After standing up and going to the bathroom, it seemed like all hell broke loose. Suddenly there was a mass panic (I have no idea why, because nothing had changed) there were three people applying fundal pressure, they had her jumping up and down on the spot, trying to thrust the baby out and I could barely see the elbows of the partera who was conducting the birth. I swear, I will have nightmares about this birth. I stood there in shock, but tried to keep a reassuring face on for her family members. After, maybe 10 minutes, they pulled a flat baby into the world (no muscle tone, no attempt to breath, but a fairly good heart rate) and then started to give him direct mouth to mouth. He was lying there, covered in blood, and as no one was making any effort to dry him off, warm him up, stimulate him, or check his heart rate, I decided to leave my purely observational role. I couldn't help it. He needed a good bit of stimulation and numerous mouth to mouth respirations (which I was not prepared to do), and after 4 minutes he made an attempt to breathe. I don't think that my help was received well, because as I was trying to dry him off (the room was also quite cold, and he was tiny) the parteras were putting more blood on his face. Whoops, but my training kicked in and I couldn't see this tiny, little baby (about 2400g) left in a puddle. Anyway, they gave her the strong concoction of leaves and within about 5 minutes she birthed the placenta. There wasn't a huge blood loss, and within 20 minutes, they had her washed, and in a clean bed, with a hot water bottle on her abdomen and lots more chicha de yuca. The baby on the other hand was grunting, with nasal flaring (signs that he was really cold). I had tried to instigate skin to skin after the birth but had been pushed away, by everybody....crazy white girl! The cord was tied with a piece of string and then cut with a piece of sharp wood. He was handed to his grandmother, who only under my insistence cuddled him in and tried to warm him up. Two hours after the birth, there had been much talking and much drinking of liquids for pain relief, and mum (or dad) and baby had still not been united yet. I was also struck by the fact that the huge elation and joy, which usually overwhelms the new parents was missing, they seemed quite neutral about the whole event and neither of them rushed to see the baby. I guess she was just tired, but from the point of view of the observer, it seemed more like there had been a bad outcome, as everyone was quiet and there were no big displays of emotion that I am used to.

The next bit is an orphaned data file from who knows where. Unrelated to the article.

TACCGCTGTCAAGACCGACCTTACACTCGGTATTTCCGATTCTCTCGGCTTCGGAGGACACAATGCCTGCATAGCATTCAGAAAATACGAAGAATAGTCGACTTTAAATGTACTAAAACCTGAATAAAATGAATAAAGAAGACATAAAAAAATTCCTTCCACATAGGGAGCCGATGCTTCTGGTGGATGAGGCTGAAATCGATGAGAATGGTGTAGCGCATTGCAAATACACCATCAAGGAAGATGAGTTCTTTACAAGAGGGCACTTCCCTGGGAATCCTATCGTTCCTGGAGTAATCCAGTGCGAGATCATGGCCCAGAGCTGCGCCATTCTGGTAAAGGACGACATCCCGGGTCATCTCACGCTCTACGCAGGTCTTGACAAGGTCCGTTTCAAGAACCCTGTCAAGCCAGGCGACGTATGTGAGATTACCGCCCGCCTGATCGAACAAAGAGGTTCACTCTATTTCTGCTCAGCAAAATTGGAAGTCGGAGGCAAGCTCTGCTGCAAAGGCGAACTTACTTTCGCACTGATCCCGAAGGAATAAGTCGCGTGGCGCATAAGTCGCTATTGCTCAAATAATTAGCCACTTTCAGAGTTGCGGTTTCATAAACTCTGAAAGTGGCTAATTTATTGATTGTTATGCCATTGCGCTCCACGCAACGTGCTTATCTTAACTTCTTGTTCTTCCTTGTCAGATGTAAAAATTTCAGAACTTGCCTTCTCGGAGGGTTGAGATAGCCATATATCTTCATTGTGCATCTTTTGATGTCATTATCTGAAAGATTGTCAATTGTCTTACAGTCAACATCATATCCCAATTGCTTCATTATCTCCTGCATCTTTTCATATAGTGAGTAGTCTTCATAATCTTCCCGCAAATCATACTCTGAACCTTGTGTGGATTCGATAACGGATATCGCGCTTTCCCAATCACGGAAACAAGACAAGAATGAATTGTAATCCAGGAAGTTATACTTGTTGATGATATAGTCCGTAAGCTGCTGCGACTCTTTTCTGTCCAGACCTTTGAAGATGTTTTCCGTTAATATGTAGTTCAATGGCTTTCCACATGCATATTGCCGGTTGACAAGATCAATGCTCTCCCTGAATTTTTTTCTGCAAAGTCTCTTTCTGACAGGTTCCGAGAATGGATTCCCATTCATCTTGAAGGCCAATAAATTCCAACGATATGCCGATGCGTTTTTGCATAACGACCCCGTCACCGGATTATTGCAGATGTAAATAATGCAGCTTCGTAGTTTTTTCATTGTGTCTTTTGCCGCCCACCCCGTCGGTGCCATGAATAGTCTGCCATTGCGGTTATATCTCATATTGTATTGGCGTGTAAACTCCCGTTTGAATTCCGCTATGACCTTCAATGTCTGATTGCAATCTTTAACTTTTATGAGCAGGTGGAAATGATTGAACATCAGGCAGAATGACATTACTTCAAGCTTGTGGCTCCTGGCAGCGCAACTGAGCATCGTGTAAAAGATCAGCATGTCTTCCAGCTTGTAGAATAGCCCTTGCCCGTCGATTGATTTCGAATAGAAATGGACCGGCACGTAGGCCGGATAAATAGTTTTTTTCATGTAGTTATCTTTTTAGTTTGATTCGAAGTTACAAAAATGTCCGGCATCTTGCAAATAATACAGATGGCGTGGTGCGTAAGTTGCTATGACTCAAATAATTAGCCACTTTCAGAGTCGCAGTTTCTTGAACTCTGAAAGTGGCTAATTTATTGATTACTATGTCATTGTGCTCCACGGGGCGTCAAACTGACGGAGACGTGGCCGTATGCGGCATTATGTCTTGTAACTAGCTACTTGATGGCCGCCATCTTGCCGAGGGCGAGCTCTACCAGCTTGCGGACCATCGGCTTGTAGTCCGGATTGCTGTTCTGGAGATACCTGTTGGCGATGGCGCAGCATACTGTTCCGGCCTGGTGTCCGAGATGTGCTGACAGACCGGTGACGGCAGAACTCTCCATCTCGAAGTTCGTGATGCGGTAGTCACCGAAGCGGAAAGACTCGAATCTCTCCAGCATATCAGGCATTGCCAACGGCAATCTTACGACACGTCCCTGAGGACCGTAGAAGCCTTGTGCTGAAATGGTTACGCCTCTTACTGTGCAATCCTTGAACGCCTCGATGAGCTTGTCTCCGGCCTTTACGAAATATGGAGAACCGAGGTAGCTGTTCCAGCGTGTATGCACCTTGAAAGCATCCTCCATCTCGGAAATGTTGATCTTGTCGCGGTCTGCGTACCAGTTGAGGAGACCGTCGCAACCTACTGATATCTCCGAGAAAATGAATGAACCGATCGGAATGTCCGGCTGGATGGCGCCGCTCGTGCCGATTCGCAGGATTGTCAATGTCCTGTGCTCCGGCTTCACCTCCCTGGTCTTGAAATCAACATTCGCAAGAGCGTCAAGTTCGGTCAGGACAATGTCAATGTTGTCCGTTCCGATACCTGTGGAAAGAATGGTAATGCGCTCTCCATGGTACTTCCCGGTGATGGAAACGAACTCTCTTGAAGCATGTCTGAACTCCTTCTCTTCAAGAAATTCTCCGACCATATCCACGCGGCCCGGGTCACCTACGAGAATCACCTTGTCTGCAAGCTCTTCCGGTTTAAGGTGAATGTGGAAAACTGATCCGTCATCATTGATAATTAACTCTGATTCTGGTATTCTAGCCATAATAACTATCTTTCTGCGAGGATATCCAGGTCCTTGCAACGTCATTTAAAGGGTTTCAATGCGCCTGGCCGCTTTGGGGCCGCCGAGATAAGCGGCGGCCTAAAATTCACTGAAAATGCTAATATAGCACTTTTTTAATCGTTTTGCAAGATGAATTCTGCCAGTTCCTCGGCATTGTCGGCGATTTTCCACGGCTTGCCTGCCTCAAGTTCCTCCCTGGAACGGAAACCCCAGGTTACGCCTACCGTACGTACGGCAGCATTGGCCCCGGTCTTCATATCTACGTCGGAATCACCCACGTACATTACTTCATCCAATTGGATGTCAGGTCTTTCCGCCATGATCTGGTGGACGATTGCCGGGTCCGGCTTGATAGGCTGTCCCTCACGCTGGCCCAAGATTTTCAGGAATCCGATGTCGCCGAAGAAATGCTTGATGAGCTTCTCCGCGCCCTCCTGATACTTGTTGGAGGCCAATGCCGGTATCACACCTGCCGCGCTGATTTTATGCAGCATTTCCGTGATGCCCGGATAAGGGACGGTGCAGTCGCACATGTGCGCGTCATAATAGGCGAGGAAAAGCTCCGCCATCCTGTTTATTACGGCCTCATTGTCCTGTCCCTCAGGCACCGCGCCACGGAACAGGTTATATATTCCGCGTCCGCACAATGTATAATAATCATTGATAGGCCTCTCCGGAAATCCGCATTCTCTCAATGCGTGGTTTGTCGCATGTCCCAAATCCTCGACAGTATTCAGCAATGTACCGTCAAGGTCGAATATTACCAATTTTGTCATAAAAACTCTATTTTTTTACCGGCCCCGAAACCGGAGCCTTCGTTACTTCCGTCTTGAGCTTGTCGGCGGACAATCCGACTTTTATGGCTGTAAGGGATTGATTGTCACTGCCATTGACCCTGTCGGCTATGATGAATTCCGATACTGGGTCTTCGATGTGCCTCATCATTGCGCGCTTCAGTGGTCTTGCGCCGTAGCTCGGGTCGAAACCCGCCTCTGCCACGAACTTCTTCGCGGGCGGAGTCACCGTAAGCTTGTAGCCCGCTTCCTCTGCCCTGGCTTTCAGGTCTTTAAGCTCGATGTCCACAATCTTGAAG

As they were all talking in Kichwa and my brain was fried, I decided to go to bed. What an experience!! As I grabbed my things, I saw a cupboard, labelled (in Espanol) things for after the birth, I couldn't help but sneak a peak. Inside were two pillows, and a hammer. To be honest, this seemed to sum it all up for me, and I chuckled as I left the scene of a birth that I know will stay with me for a long time and I need to spend some time truly reflecting on. At the end of the day, everyone was fine, the first time mum had a quick birth, that she made look easy, and now she has a healthy baby boy, but also so many things were so different from what I have been trained to do. There will definitely be lots to think about.